Contributors: Kelly Bowlt, Peter Poll

 Species: Feline   |   Classification: Techniques

Introduction Requirements Preparation Procedure Aftercare Outcomes Further Reading


  • Amputation of non-functional or seriously diseased digit.


  • Digital amputation may be required for:
    • Severely comminuted fractures.
    • Intra-articular fractures.
    • Chronic sprains, or recurrent luxations.
    • Severe soft tissue injuries, eg degloving injuries, severed tendons.
    • Marked degenerative joint disease causing pain which is unresponsive to medical management.
    • Neoplasia Digit: neoplasia.
    • Chronic bacterial or fungal infection, eg osteomyelitis Osteomyelitis, onychomycosis, which is unresponsive to medical management.
    • Developmental or acquired digital malformation causing pain or lameness.

Alternative Techniques

Time Required


  • 45 min.


  • 30 min.
    Even where every effort is taken to achieve meticulous hemostasis, a moderate amount of hemorrhage can be expected.

Decision Taking

Criteria for choosing test

  • Orthogonal radiographs of the affected foot should be taken to assess the degree of bony involvement and to plan the level of amputation.
  • If neoplasia suspected, perform right and left inflated thoracic radiographs Radiography: thorax to rule out metastasis. Thoroughly palpate all lymph nodes and take a fine needle aspiration (FNA Fine-needle aspirate) or biopsy of enlarged nodes to aid in tumor staging. Results from a biopsy of the primary lesion will allow planning for appropriate surgical margins of excision.
  • The removed portion should be sent in its entirety for histopathology. Bacterial or fungal culture should also be considered.
  • Low grade persistent lameness may occur after amputation of the 3rd and/or 4th digits, which are the main weight bearing digits. Lameness may also occur if more than two digits are amputated. Preservation of the digital pad if possible will preserve post-operative function.


Materials Required

Ideal equipment

  • Bone cutters, fine tooth hacksaw or oscillating saw.
  • Tourniquet (some adhesive dressing, eg Vetwrap/CoFlex will be ideal).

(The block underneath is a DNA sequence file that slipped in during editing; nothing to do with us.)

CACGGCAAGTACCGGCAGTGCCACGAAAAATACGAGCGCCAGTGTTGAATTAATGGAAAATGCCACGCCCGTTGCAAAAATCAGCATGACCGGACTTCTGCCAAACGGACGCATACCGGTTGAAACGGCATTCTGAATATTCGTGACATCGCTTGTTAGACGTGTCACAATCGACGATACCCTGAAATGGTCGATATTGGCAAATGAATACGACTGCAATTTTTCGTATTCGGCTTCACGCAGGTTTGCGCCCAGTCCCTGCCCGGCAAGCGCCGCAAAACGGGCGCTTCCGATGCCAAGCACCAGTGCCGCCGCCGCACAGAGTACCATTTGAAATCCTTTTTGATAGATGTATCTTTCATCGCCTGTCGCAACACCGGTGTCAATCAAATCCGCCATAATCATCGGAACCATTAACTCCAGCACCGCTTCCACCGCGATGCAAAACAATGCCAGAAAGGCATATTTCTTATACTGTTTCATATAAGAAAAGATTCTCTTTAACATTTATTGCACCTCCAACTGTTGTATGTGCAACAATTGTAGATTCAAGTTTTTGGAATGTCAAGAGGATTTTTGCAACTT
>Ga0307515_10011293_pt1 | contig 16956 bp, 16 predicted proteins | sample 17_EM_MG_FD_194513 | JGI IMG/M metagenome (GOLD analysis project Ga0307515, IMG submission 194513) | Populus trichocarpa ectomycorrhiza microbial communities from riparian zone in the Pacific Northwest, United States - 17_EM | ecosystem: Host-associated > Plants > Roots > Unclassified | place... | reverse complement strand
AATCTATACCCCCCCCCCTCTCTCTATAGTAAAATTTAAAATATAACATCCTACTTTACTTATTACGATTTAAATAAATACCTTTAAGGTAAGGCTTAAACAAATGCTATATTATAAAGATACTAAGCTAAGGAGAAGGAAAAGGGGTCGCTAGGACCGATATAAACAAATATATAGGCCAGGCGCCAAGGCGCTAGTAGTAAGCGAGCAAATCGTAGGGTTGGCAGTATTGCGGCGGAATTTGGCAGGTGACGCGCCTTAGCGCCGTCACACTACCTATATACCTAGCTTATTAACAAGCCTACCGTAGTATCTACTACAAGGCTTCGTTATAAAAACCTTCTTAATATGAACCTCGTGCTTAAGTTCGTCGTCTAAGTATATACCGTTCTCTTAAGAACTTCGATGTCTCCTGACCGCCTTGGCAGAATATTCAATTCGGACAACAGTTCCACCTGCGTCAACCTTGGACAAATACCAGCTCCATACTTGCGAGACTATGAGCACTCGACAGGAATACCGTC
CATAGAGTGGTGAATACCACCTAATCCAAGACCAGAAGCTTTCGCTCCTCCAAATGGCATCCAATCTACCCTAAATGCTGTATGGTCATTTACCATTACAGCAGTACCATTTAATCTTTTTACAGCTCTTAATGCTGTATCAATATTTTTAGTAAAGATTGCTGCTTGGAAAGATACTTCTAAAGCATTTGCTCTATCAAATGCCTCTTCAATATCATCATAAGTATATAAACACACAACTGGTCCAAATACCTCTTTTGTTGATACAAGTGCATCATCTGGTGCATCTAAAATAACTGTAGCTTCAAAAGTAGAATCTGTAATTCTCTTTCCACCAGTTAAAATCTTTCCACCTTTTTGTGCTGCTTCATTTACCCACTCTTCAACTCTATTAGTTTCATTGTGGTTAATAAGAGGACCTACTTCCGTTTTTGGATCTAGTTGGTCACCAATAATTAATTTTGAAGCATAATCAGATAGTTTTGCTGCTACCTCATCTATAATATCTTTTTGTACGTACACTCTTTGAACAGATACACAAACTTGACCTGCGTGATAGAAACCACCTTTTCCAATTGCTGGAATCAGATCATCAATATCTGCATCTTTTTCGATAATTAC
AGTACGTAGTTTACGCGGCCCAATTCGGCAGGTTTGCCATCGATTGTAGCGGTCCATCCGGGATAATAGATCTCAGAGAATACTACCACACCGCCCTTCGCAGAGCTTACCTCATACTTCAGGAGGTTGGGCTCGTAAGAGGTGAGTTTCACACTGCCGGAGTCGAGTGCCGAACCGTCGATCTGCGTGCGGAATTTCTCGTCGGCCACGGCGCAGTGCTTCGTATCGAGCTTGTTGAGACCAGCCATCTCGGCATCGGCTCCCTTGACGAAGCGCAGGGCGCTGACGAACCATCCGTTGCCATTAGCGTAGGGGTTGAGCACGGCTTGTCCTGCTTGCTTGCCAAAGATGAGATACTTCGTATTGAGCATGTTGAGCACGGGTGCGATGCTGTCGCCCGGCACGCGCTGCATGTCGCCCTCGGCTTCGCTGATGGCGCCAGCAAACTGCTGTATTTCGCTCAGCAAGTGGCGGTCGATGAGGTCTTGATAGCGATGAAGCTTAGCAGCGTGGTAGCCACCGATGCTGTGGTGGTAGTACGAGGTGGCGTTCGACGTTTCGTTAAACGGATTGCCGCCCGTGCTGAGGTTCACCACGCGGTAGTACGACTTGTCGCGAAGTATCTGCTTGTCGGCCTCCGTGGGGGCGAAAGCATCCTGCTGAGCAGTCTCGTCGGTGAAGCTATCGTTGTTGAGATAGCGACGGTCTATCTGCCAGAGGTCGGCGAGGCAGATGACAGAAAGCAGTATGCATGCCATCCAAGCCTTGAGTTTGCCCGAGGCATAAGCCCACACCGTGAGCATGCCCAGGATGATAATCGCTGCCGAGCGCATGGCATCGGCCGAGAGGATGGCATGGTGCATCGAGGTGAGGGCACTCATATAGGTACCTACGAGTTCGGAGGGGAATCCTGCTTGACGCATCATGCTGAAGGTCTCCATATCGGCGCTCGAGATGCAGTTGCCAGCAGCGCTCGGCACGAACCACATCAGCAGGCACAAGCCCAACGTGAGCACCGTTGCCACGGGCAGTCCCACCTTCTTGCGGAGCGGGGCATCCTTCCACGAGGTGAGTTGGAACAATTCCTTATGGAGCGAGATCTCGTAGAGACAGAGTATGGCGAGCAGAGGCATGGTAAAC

• Fine mosquito hemostats or ideally the provision of monopolar/bipolar diathermy.



  • Pre-anesthetic preparation:
  • Fast animal for 12 hours prior to anesthesia to prevent regurgitation and subsequent reflux esophagitis or aspiration pneumonia. Water should be freely available.
  • Consider serum biochemistry and electrolytes:
    • In geriatric patients, ie over 8 years.
    • If systemic disease, eg renal or hepatic, is suspected.
    • If neoplasia is suspected or confirmed (ensure total or ionized calcium is included).
  • Consider complete blood count Hematology: complete blood count (CBC) if infection is suspected.


  • Premedication: acepromazine Acepromazine maleate or diazepam Diazepam /midazolam Midazolam in combination with an opioid (ideally a full µ-agonist, eg morphine or methadone) 30 mins before induction.
  • Induction: propofol Propofol, alfaxalone Alfaxolone / Alfadolone, or thiopentone Thiopental.
  • Local anesthesia: lidocaine Lidocaine (without adrenaline) and bupivicaine Bupivacaine combination can be used to administer a ring block, splash block, nerve block (eg radial/medial/ulnar block, brachial plexus block) or intravenous anesthesia, ie Bier block.
  • Consider lumbrosacral epidural administration of opioids Anesthesia: epidural.
  • A non-steroidal anti-inflammatory drug, eg meloxicam Meloxicam or carprofen Carprofen, should be provided intraoperatively if appropriate.
  • Perioperative antibiosis could be administered if necessary.

Site Preparation

  • Position the animal in lateral or ventral recumbency.
  • Completely clip the affected limb distal to the mid-antebrachiium or mid-tibial region, including all the toes.
  • Secure a towel clamp onto a healthy nail and use a tie from the towel clamp to a hook or drip stand in order to elevate the limb from the surgical table and patient's body.